That City went onto lose the game in many ways didn’t really matter. We’d given Leeds United an almighty scare. We’d experienced two unforgettable moments of sheer ecstasy. We’d played with so much courage and commitment that our prospects in League Two this season now seem so much healthier.

Sure, actually winning the game would have topped it all off empathically. But what a bloody amazing night.

A night where it was impossible not to feel a huge surge of pride in being a Bradford City supporter. 4,100 of us ventured into Elland Road, and the passion and energy put into backing the team through constant chanting and cheering is what the football supporting brochure advertises but rarely delivers. The atmosphere was electric, and – it must be noted – so much more enjoyable than our last meeting with Leeds three years ago.

On that occasion, there seemed to be a greater sense of entitlement that we should be capable of beating Leeds, which led to the usual moaning about players and positive backing evaporating when an early goal was conceded. As for the chanting in that game, so much of it was about expressing our hatred of Leeds that it felt more a sideshow than genuinely fun.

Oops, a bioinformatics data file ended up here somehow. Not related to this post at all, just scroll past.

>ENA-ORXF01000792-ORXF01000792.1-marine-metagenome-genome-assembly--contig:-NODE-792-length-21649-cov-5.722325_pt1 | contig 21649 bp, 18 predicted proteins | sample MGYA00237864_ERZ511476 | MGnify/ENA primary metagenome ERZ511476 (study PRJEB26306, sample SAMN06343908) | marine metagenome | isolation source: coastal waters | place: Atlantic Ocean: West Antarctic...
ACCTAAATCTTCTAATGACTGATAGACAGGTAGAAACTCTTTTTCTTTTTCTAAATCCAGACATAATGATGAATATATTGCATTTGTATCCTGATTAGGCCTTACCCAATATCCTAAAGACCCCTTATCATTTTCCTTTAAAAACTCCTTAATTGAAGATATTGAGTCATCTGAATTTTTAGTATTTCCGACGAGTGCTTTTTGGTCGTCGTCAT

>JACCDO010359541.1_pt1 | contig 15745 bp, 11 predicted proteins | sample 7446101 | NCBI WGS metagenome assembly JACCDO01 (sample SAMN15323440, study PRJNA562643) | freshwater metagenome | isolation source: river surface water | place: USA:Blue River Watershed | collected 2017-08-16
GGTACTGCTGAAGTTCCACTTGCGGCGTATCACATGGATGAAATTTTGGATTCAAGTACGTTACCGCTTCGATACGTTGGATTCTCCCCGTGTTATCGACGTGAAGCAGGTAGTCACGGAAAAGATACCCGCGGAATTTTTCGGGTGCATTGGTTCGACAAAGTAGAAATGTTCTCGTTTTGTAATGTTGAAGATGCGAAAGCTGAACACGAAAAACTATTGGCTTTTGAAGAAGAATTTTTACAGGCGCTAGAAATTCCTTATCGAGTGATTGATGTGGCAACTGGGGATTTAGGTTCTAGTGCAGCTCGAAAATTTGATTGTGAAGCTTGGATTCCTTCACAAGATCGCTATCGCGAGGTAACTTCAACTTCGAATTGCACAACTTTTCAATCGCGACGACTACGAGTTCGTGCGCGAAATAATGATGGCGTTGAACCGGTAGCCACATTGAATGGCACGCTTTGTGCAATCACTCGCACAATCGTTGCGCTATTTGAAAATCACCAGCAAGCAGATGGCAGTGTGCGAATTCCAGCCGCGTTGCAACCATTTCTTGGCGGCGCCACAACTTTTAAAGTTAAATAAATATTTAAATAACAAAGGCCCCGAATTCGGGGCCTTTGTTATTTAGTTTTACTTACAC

Anti-Leeds chants were aired at times tonight, but overall the choice of songs was all about our love for Bradford City and in support of our players. The volume and regularity of the chanting was outstanding, and all around me at least it seemed no one was unwilling to join in stretching their lungs. Much more productive than wasting our energy moaning and booing.

The response from the players told its own story. Lining up in a 4-5-1/4-3-3 formation that saw Stewart moved to the right flank and Chris Mitchell allowed to play in a more natural central role, the Bantams took the game to Leeds in a display carrying genuine attacking threat that, for the first 20 minutes, saw all the chances occur at one end. Flynn and Stewart fired in a couple of shots each which flew wide of the target, while David Syers continued where he left off on Saturday in linking up the midfield and attack with intelligent running and passing.

At the back Steve Williams’ return added a much greater level of assurance, with Guy Branston alongside him producing the kind of committed performance he’s loudly promised to contribute and Liam Moore looking anything but the novice his age and experience suggest he should be. With new keeper Oscar Jansson looking reliable, a solid base worked well in sniffing out a lightweight Leeds attack and helping the team get forward.